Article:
UN agency says not aware of reported plan to close east Jerusalem schools
AP Photo/ Khalil Hamra, File
Israeli officials are reportedly set to revoke permits for east Jerusalem schools run by the UN agency for Palestinian refugees and replace them with schools run by the city’s municipality under the auspices of Israel’s education ministry.
But the UN agency known as UNRWA said Sunday it was not aware of a reported plan by Israel to close its schools in east Jerusalem.
The move, reported by Hadashot TV news on Saturday, follows a decision by Israel’s National Security Council last month which met to discuss ways to expel the UN Relief and Works Agency (UNRWA) from east Jerusalem following US President Donald Trump’s decision to cut American funding to the agency.
Prime Minister Benjamin Netanyahu's office did not confirm the report to AFP.
According to the report, UNRWA schools will lose permits to operate in Palestinian neighborhoods in east Jerusalem at the beginning of the next academic year.
The move will affect some 3,000 students who attend seven UNRWA schools in two refugee camps that sit within Jerusalem’s municipal boundaries, according to the agency.
UNRWA said it "was not notified of any decision to close down schools it operates in east Jerusalem."
"We deliver services and maintain facilities in east Jerusalem since 1950 under our General Assembly mandate," it said in a statement. "This mandate includes east Jerusalem as part of our operational area."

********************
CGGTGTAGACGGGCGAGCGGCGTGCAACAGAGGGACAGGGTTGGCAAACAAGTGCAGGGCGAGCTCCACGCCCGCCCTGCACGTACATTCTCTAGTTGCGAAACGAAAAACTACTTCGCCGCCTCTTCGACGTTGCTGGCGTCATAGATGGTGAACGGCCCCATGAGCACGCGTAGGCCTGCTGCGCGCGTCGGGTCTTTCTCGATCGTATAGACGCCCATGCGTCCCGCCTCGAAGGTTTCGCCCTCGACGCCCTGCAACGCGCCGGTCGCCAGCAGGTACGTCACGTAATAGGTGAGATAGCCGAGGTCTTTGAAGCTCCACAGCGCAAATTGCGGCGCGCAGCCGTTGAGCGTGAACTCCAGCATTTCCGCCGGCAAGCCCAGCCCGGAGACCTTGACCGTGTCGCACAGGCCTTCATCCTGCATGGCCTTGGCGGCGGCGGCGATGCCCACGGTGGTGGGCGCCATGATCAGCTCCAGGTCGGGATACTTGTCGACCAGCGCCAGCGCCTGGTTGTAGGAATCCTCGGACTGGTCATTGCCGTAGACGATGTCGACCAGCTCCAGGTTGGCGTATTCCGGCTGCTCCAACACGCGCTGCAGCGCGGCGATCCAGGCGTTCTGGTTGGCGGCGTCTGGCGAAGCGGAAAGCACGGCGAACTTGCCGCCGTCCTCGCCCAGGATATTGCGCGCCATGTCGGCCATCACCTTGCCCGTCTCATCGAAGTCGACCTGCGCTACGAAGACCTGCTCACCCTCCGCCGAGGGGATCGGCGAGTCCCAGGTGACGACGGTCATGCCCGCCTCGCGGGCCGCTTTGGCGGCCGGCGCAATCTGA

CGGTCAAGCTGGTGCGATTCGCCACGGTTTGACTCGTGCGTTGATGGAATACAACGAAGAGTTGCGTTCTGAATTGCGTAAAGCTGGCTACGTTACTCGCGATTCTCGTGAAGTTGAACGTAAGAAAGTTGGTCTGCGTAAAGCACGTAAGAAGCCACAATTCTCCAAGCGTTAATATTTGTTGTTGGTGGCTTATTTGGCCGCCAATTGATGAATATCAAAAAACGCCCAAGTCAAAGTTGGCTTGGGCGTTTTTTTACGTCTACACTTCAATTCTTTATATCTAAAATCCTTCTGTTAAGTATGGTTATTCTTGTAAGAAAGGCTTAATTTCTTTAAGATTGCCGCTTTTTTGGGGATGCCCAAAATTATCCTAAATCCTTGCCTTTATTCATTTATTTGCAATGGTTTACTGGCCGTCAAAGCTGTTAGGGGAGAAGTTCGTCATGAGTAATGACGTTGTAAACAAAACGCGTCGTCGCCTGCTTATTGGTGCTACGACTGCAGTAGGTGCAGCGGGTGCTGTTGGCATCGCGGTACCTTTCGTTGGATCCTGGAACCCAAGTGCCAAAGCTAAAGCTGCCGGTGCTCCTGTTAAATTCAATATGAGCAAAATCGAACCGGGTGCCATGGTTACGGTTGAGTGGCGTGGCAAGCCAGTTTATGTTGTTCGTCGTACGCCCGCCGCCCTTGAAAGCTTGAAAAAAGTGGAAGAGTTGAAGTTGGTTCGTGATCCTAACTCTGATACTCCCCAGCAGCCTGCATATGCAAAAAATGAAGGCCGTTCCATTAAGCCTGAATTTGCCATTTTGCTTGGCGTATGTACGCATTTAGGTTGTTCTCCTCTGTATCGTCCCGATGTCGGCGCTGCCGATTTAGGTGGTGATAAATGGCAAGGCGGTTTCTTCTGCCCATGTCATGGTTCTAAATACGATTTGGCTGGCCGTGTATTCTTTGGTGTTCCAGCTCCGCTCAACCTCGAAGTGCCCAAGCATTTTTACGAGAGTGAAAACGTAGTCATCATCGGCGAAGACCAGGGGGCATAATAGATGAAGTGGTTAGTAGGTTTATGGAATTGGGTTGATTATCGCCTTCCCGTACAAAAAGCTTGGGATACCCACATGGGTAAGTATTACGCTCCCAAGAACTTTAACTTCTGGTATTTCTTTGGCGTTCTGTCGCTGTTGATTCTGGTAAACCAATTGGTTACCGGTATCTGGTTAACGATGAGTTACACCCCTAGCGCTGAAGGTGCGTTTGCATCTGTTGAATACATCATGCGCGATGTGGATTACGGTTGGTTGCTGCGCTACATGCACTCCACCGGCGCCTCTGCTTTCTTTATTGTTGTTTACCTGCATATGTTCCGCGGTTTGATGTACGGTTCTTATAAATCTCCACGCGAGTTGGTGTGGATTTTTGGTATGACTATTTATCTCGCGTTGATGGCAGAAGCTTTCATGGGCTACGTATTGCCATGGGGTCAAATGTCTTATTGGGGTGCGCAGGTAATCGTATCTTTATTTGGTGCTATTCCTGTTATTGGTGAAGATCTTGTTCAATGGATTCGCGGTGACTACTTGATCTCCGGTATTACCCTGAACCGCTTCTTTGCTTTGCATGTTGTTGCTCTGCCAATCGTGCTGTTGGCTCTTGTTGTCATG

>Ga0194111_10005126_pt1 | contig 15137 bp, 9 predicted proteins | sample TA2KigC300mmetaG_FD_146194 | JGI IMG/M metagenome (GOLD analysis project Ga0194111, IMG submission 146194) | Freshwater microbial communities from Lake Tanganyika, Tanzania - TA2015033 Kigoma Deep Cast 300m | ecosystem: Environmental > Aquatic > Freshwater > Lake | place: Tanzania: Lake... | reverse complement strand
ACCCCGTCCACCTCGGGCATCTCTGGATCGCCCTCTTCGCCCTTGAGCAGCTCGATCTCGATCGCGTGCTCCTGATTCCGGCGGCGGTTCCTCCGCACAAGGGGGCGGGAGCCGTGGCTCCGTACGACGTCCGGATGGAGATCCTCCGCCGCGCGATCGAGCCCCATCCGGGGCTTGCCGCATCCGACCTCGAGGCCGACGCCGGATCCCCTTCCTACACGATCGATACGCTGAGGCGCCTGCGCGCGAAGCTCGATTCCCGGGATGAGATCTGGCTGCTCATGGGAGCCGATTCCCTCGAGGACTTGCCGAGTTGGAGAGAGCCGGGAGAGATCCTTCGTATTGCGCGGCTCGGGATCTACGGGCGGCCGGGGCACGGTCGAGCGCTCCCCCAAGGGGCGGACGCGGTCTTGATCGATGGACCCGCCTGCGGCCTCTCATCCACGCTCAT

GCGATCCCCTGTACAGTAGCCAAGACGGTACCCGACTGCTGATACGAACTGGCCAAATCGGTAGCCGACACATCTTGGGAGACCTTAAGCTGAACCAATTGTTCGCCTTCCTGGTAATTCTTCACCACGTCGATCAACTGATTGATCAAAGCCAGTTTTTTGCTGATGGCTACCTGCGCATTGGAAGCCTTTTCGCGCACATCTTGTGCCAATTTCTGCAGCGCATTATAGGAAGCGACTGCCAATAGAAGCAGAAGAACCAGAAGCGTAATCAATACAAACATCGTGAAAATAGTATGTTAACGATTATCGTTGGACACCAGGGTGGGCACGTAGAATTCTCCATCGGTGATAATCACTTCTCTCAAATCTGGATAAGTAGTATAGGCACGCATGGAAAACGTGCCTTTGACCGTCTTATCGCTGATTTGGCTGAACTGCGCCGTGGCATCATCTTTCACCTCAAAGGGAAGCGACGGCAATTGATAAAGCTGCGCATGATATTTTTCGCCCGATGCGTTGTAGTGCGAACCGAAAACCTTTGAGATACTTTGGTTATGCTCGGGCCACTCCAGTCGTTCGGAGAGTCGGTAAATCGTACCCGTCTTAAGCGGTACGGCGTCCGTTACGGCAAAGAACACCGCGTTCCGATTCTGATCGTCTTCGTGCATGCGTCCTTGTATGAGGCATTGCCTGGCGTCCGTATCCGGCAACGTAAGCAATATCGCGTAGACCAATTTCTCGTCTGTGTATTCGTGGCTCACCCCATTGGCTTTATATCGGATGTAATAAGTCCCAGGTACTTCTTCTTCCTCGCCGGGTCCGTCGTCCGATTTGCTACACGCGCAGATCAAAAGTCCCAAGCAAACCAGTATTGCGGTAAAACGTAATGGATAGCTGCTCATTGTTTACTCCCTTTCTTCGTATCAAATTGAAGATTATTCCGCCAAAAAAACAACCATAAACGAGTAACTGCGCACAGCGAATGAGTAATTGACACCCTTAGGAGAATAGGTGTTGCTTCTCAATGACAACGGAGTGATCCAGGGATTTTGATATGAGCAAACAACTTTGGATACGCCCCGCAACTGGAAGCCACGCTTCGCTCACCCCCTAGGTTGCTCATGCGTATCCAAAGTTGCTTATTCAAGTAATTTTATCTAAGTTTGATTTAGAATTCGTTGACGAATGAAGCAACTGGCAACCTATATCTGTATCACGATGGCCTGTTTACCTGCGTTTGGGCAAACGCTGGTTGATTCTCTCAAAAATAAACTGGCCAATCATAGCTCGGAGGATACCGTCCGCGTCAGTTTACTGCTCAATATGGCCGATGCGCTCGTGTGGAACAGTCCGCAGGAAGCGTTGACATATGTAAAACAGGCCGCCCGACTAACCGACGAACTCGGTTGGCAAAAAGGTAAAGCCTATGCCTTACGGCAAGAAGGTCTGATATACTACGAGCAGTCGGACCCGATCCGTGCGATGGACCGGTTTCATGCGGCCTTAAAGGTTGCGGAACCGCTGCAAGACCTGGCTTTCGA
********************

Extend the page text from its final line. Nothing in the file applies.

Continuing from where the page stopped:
It added that Israel was party to commitments obligating it to protect the agency's operations in areas under its authority.
Israel has long pushed for UNRWA's closure, arguing it helps perpetuate the conflict with the Palestinians.
A month later, longtime Jerusalem mayor Nir Barkat -- who ended his tenure last month -- detailed a proposal to completely remove UNRWA from the city and replace it with municipal education, health, welfare, and sanitation services.
Barkat’s plan included the closure of all UNRWA schools and health centers in east Jerusalem.
In September, the US announced that it would no longer fund UNRWA, responsible for delivering services to some 5.4 million Palestinians, saying it had become an "irredeemably flawed operation."
Israel has long criticized UNRWA, arguing it perpetuates the Israeli-Palestinian conflict by extending refugee status to fourth and fifth generation descendants of legitimate Palestinian refugees who either fled or were forced from their homes during the 1948 war surrounding Israel’s establishment.
The US, too, has contended that the inter-generational assistance provided by UNRWA has created a culture of dependency and helps preserve the unrealistic expectation that millions of Palestinians will one day be granted the "right of return" to their ancestral homes in what is now Israel.
Washington had long been the largest single donor to the agency, supplying nearly 30 percent of the total budget to UNRWA which provides healthcare, education and social service to almost five million Palestinians across the West Bank, Gaza Strip, Jordan, Syria and Lebanon.
The disputed status of Jerusalem -- along with the issue of Palestinian refugees -- have long been major sticking points in peace efforts.
Israel considers all of Jerusalem its united capital, while the Palestinians see the predominantly Arab eastern sector as the capital of their desired future state.
(AFP contributed to this report.)
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